Since I was originally born in Dallas, I have always paid attention to economic trends in the Texas economy over time. Looking at some of the recent economic data, I can’t help but crack up as I see how much the members of my birth-country love to shovel all the wealth they get their hands on during the good years into bigger and bigger homes.
For Texans that belong to households earning in excess of $150,000 per year, the average home price is $387,211. The average mortgage debt is $328,000. Guess when the last time Texas mortgage values for the top 20% of earners was less than half the total mortgage amount? That’s right, 2005-2007, right before the financial crisis slammed down and Texas foreclosures among this high-earning group spiked from 4% to 12%. It was the only state in the union to suffer a double-digit foreclosure rate during the financial crisis from concerning its top earners right before the crisis.
It’s just such a….crazy cultural difference from here in Missouri. Comparing the 2009-10 real estate data, only 2% of Missourians earning in the top 20% of the state’s income during the year prior to the financial crisis ended up losing a home to foreclosure. And it happens over and over again, even with warning.
In 2006, Texas A&M put out this study “Home Investment: Residential Property Prices and Inflation” that pointed out Texans bid up properties in the mid-80s as their income expanded, lost 8% of their homes during the 1986 recession, and based on this author’s birds-eye view in 2006, she saw the same conditions manifesting and then the wipeout cycle happened all over again. These are not people who get caught up in heeding Charlie Munger’s concerns about ever having to “go back to go” on the Monopoly board.
Here in 2019, Texans are carrying the same mortgage debt that they did in 1983-1985 and 2006-2008 right before the recession slam occurred. True, correlation is not causation, but eye-popping mortgage debt among the high earners during the tenth year of common expansion does speak for itself regarding the risk it portends. A few years from now, I’m sure we will have another case study on our hands in which the current residential real estate debt levels in Texas contribute to the study.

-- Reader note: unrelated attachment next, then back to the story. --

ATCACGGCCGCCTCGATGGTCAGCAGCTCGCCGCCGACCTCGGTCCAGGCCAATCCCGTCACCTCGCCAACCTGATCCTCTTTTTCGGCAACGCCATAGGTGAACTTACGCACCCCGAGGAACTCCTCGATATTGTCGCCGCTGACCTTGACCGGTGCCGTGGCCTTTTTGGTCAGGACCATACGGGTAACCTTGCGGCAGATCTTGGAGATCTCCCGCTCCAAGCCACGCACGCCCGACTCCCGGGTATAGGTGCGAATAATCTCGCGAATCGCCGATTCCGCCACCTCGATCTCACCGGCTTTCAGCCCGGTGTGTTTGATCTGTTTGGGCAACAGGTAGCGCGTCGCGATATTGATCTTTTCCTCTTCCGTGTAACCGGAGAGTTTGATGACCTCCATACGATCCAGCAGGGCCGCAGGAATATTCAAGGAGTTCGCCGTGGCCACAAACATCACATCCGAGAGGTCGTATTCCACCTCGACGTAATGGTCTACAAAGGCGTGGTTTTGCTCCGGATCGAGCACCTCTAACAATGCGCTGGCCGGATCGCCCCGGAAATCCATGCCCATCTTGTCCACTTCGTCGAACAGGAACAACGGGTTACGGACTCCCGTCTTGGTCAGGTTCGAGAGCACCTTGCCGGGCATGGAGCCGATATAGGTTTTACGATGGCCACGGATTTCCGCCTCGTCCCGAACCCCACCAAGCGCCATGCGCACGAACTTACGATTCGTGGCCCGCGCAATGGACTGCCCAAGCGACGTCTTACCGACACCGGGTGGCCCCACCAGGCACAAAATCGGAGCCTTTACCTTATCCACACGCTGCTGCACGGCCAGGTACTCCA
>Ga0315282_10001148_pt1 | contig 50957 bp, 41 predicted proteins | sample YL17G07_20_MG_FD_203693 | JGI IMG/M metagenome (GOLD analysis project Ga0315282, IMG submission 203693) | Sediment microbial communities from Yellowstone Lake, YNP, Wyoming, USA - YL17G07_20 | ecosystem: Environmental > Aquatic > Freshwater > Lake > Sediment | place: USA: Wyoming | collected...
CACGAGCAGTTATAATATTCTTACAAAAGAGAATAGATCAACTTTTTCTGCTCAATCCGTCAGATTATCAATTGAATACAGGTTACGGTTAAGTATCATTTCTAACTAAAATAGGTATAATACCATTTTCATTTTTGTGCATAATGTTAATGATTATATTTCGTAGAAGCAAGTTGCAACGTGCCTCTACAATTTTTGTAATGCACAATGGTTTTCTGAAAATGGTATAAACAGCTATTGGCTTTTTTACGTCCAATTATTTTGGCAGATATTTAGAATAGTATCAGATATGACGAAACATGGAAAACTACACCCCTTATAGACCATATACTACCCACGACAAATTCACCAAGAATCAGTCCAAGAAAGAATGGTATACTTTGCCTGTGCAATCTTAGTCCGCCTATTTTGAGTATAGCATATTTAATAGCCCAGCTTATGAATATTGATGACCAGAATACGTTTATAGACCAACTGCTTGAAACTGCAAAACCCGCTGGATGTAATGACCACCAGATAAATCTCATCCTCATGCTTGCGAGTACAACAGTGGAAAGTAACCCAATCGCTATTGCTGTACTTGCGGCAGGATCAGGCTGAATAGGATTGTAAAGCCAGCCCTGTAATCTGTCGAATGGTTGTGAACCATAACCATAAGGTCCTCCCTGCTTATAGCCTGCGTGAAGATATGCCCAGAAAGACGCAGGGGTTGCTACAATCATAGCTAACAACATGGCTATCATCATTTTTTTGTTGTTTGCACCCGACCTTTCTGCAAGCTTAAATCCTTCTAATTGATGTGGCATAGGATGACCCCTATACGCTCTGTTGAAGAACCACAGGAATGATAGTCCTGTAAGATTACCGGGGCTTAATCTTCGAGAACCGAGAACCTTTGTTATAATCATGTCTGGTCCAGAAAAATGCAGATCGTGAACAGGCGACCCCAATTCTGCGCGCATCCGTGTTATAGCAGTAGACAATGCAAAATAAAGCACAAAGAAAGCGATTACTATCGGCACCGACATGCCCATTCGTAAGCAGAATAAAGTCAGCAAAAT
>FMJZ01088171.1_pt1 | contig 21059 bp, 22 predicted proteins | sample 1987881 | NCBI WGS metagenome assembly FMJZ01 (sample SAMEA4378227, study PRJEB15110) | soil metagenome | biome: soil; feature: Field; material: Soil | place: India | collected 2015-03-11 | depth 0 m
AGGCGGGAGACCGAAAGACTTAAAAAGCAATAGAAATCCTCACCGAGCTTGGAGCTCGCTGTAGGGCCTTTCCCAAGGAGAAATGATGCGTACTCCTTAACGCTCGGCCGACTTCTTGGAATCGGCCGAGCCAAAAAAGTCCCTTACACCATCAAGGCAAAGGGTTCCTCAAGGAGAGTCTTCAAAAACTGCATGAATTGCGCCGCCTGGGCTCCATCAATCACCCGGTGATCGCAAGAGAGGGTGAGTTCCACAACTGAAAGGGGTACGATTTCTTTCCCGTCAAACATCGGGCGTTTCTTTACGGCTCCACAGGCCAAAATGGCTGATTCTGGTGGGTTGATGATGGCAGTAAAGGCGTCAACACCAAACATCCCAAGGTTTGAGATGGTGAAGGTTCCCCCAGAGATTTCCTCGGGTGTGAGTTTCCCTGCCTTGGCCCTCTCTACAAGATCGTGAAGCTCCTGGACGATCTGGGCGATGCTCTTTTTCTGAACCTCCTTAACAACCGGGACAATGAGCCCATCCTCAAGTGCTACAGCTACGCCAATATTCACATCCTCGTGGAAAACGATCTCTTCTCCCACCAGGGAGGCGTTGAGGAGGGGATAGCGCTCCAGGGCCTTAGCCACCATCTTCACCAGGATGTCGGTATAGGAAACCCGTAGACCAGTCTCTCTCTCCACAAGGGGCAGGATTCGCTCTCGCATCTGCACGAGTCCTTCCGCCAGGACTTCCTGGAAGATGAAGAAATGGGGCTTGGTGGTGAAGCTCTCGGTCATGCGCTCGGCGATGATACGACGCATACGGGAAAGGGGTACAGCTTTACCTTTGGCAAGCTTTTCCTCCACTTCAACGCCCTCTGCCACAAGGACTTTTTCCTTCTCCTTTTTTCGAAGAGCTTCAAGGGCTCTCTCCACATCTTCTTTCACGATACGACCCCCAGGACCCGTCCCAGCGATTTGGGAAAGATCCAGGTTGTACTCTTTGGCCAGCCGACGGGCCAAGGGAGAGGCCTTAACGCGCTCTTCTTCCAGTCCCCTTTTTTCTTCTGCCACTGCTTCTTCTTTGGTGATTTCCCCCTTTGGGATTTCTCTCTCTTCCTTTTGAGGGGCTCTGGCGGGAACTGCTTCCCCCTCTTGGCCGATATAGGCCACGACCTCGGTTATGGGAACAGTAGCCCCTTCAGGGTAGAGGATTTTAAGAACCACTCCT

But the reason why I say that it cracks me up when I see this data is because these Texans have the best attitude while the adversity occurs. If they lose their homes to foreclosure, they just shrug it off and figure they have to go out and earn more next time, swearing they’ll be back again bigger than ever. Downsizing is just a temporary setback until they can come back five years later bigger than ever, this time with a half-a-million dollar home. There’s not even a statistically significant spike in divorce in Texas after foreclosure, as the mantra seems to be, “Honey, this rodeo ain’t over yet.”
I wish my fellow Missourians had that same attitude. In 2010, the whitepaper “Foreclosures in Missouri: Causes, Consequences, and Solutions” profiled some of the Missouri families that lost their homes to foreclosure during the economic crisis, and it’s surrounded by tales of health woes, job loss, depression, and divorce. It’s an identity-shattering event that completely saps their life of good nature. If they lose their home, their creative energies and dreams as it relates to their families, employment, and communities all suffer.
Most of the time, I am always thinking about optimizing behaviors to and trying to get the best risk-adjusted outcomes with the situation that presents itself. But that analytical framework is incomplete. It’s also important to have the right orientation so that when consequences of poor planning and bad luck manifest, you happily move on to the next opportunity.
Personally, my preference is to be methodical about the process and trying to stack the probabilities as much in my favor as I can from the start, but also maintaining the frontier spirit that if failure comes, the story ain’t over yet.
The cheery rationalist is the rarest bird, but it builds the strongest nest.